Over more than four decades, filmmaker Eric Tsang has built a career as both a respected actor and a behind-the-scenes powerhouse. To Hong Kong viewers, he’s best known as a versatile and prolific performer, and a popular TV host. To his peers in the film industry, he’s a dynamo who splits his time between acting, producing and directing, with a special focus on helping young talent. In recognition of his accomplishments, FEFF is presenting Tsang, who has weathered the ups and downs of the film industry, with the Golden Mulberry Award for Lifetime Achievement.
Born in Hong Kong in 1953, Tsang started his working life as a professional footballer. After meeting actor-director Sammo Hung in the early 1970s, he switched to become a movie stuntman, and by 1975, he was working as a stunt leader. In the late 1970s, he started working as an assistant scriptwriter alongside Karl Maka, and later worked on scripts for Hung and actor-director Lau Kar-leung, while also acting in kung fu films. Assistant director duties soon followed, and in 1979 he debuted as director with martial arts film The Challenger.

Tsang joined the brains trust at the Cinema City film company in the early 1980s, partnering with Maka, Raymond Wong, Dean Shek, Teddy Robin, Tsui Hark and Nansun Shi in the firm’s “Gang of Seven”. The early work Chasing Girls (1981) saw Tsang take a major acting role, and the team set about refining film formulas for immense box-office success with hits like the record-breaking crime comedy Aces Go Places (1982), directed by Tsang.
In the mid-1980s, Tsang joined Sammo Hung’s Bo Ho film company to work on both sides of the camera, acting in the popular comedy My Lucky Stars (1985), and planning for the innovative Mr Vampire (1985). Other works in this period included co-directing the big-budget Jackie Chan actioner Armour of God (1986) for the Golden Harvest studio, before co-founding independent production companies Alan and Eric Films, and then Friend Cheers, to take on commercial cinema as well as riskier artistic pictures. Productions included Tsang’s Philippines-set directing effort Fatal Vacation (1990, and Ann Hui’s Zodiac Killers (1991).
Big things were in store for Tsang when he became a founding figure in the United Filmmakers Organization, or UFO, where he largely raised funds, and worked alongside then rising directors like Peter Chan, Lee Chi-ngai, and Jacob Cheung, and producer Claudie Chung. UFO developed a brand of upscale, middle-class cinema with its first 12 films, making much-admired pictures like Chan’s He’s a Woman, She’s a Man (1994), and Comrades, Almost a Love Story (1996).
Around 2000, with the film industry in a slump, Tsang entered a new phase in his career. Setting up the production house Anytime, and then Black and White Films, he looked to boosting emerging talent and supporting daring works. Tsang presented veteran director Patrick Tam’s bold Malaysia-set comeback After This Our Exile (2007), and also pushed ahead with helping young directors. Among those with work produced or presented by Tsang were Pang Ho-cheung (Men Suddenly in Black, 2003), Adam Wong (When Beckham Met Owen, 2004; Magic Boy, 2007), Wong Ching-po (Jiang Hu, 2004), Derek Kwok (The Pye-Dog, 2007) and Heiward Mak (High Noon, 2008). These efforts extended to mainland China and Taiwan, too, notably with Tom Lin’s Winds of September (Taiwan, 2008).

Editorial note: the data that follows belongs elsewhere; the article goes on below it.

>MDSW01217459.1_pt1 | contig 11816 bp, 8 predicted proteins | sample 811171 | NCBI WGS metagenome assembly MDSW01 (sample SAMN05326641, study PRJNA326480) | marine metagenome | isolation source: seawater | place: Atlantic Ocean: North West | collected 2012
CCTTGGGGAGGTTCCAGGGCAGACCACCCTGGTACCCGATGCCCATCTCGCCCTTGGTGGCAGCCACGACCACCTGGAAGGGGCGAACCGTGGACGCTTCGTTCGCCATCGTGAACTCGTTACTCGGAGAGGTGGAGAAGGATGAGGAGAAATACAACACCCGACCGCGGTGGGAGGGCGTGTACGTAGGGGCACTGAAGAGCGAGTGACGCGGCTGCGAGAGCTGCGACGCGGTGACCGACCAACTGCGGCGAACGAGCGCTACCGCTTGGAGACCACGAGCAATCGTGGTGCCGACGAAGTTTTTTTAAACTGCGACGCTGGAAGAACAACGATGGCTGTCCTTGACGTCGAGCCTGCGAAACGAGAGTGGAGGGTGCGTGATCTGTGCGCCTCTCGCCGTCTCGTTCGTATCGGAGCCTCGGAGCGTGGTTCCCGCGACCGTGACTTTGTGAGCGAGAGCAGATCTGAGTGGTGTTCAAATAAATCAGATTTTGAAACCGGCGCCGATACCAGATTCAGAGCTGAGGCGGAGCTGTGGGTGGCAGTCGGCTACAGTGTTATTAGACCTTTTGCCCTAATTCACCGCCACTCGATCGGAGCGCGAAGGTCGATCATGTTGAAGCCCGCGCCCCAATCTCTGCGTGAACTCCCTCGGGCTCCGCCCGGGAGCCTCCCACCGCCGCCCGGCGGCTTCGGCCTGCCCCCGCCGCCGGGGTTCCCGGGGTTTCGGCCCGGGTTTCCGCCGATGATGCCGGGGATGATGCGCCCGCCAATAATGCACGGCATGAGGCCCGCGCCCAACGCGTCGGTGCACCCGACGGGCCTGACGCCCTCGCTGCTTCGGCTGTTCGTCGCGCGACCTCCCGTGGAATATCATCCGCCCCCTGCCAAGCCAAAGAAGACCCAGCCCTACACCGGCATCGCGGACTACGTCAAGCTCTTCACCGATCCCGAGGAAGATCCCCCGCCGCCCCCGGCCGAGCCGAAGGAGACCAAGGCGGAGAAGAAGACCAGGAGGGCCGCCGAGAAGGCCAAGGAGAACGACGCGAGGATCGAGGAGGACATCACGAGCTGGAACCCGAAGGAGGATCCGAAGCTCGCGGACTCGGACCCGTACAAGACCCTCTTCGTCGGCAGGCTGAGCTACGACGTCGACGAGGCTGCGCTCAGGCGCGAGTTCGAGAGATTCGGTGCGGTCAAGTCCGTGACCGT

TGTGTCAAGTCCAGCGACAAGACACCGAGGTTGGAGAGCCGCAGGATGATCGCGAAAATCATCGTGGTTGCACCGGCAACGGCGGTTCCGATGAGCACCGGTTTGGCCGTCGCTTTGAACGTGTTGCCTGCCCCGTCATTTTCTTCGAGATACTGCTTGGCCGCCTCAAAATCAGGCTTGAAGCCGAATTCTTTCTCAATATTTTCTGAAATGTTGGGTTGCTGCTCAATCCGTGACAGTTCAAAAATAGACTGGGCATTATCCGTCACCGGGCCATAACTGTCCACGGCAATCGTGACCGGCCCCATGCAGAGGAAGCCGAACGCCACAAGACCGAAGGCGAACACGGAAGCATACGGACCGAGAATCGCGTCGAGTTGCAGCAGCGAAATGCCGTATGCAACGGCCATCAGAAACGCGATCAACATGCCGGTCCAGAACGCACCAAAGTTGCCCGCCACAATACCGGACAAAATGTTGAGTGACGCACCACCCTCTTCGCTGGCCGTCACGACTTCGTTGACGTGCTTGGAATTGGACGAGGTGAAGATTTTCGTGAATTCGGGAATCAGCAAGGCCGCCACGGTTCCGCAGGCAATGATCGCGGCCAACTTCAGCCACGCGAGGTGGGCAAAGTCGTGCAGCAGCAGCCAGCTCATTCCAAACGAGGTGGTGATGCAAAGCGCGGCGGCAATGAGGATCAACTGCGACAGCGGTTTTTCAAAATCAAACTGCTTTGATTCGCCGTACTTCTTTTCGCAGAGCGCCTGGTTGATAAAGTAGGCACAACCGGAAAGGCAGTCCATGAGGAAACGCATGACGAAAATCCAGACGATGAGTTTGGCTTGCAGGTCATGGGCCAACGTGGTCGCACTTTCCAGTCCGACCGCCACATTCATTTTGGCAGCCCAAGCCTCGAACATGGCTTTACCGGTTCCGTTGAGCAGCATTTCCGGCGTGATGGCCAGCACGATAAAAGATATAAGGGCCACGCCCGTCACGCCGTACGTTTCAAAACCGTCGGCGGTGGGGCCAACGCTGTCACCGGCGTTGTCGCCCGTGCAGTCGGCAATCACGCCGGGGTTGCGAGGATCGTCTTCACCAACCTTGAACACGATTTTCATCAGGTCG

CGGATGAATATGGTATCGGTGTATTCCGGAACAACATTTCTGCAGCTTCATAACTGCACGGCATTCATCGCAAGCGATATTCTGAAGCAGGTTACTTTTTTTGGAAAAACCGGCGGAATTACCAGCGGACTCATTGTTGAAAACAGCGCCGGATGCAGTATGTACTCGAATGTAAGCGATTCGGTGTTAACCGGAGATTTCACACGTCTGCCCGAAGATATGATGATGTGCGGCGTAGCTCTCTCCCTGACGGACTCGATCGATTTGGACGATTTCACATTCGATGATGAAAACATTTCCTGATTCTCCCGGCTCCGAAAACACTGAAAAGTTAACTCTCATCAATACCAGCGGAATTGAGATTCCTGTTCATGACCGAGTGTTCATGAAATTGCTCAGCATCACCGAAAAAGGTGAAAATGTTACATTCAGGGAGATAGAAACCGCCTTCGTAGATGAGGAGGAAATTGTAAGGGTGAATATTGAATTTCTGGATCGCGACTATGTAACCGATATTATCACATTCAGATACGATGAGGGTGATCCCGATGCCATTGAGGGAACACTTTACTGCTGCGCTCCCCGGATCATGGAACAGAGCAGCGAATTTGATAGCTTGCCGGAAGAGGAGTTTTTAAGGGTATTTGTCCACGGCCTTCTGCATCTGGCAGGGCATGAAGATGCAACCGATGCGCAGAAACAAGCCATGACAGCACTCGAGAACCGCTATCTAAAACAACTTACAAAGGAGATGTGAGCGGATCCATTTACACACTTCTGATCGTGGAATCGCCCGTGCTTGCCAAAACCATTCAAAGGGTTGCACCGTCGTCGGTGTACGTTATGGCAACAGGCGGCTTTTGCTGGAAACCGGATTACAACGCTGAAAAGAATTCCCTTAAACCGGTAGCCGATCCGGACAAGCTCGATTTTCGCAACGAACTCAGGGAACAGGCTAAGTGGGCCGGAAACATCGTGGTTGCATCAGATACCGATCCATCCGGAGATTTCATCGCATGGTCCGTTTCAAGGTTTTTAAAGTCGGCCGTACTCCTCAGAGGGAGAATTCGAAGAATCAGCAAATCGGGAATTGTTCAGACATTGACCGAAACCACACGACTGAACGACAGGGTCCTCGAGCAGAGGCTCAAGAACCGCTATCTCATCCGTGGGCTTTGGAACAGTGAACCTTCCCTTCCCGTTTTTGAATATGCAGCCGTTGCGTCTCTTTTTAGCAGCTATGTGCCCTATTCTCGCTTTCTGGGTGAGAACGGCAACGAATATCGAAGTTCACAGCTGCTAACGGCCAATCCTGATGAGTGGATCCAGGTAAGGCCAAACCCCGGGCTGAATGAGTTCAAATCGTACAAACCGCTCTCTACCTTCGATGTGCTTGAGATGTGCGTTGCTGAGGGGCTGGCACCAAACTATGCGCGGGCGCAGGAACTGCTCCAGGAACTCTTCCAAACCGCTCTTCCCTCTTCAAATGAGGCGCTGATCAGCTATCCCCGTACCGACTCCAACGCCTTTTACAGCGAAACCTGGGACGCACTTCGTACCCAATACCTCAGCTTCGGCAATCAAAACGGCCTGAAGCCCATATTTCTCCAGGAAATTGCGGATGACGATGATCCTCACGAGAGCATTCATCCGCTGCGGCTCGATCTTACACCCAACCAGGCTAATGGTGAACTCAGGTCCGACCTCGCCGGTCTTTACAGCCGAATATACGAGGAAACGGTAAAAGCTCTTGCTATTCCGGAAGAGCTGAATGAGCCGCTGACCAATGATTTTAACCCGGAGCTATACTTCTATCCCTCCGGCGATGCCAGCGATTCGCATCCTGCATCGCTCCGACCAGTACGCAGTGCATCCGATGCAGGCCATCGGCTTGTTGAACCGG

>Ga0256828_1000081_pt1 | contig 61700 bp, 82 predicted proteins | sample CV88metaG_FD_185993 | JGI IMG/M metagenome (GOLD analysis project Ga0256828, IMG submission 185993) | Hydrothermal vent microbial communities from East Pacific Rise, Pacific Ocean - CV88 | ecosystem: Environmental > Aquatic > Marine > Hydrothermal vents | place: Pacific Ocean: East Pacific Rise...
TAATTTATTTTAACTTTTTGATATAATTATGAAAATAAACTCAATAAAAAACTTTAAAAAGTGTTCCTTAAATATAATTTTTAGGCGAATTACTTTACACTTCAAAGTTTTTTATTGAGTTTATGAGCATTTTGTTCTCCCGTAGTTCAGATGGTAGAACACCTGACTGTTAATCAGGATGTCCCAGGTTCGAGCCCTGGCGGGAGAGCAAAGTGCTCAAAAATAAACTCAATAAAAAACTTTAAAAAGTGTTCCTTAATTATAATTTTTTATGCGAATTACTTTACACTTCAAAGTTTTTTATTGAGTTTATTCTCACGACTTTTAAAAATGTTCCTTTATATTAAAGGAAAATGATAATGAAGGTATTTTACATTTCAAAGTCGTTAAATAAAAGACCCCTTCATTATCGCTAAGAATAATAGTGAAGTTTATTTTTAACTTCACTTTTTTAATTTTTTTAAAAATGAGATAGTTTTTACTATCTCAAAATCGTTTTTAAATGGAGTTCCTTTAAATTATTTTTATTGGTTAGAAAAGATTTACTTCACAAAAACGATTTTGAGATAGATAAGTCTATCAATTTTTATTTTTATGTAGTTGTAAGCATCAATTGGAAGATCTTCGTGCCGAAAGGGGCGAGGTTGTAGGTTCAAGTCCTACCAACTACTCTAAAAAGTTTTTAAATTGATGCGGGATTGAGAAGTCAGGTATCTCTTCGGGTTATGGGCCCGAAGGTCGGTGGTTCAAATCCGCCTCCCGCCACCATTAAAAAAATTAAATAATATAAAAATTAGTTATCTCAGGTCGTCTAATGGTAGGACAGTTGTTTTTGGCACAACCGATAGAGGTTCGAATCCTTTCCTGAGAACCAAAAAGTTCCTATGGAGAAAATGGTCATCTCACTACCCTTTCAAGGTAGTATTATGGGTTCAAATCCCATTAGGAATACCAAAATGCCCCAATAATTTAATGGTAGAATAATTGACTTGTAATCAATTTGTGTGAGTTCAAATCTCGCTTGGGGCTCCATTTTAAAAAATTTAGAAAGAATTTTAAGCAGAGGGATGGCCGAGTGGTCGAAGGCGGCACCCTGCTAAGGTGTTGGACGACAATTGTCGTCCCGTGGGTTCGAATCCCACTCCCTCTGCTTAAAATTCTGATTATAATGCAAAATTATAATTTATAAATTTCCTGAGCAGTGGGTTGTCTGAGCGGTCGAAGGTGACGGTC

In recent years, Tsang’s role as producer saw him revisit Lunar New Year family cinema, with films like 72 Tenants of Prosperity (2010, also actor and co-director) and I Love Hong Kong 2011 (also actor and director), but efforts with new and emerging talent haven’t stopped. Last year’s Good Take! omnibus films saw Tsang produce works by young filmmakers, among them Heiward Mak and Henri Wong. Tsang’s talented son Derek Tsang, whose film career has spanned acting, writing, directing and more, was also among the Good Take! directors. (Tsang’s daughter Bowie has also developed a pop-culture career, as a singer, TV host, writer and producer in Taiwan.)

Tsang has impressed as an actor throughout his career. A lead role in Patrick Tam’s Final Victory (1987), which showcased his range of comic and dramatic acting talents, is a highlight of his 200-plus acting credits. His acclaimed performance in Peter Chan’s sentimental Alan & Eric – Between Hello and Goodbye (1991), won him a Hong Kong Film Award for best actor. Another HKFA trophy followed when Tsang’s gangster part in Chan’s drama Comrades, Almost a Love Story won him best supporting actor. His standout role as a triad boss in Infernal Affairs (2002), which screens this year in Udine, reached a wide international audience. Acting roles in the 2000s have been hugely diverse, with films ranging from trashy comedies and small-time triad stories, to high-quality dramas and blockbuster fantasy comedies.
Tsang’s achievements were celebrated in 2008 by the Hong Kong International Film Festival, which ran a retrospective of his work, and published a book about it. In the same year, Tsang received Hong Kong’s Medal of Honour for his contributions to the film industry.
Tsang has been in the spotlight in 2017 with several new pictures. He had a cameo appearance in Stanley Tong’s blockbuster Kung Fu Yoga, appearing alongside Jackie Chan, and acted in Chen Yu-hsun’s Taiwanese film The Village of No Return. A role as a cop saw him join the work of new directors Yan Pak-wing and Chiu Sin-hang in the horror comedy Vampire Cleanup Department. At the end of March, Hong Kong moviegoers saw him make an exceptional performance in the acclaimed drama Mad World when it received a full cinema release. Directed by Wong Chun, another director in the Good Take! project, Mad World saw Tsang play the father of a young man suffering from bipolar disorder. By performing without pay in this low-budget work, Tsang once more demonstrated his support for new talent, and his desire to push Hong Kong cinema forward.

Tim Youngs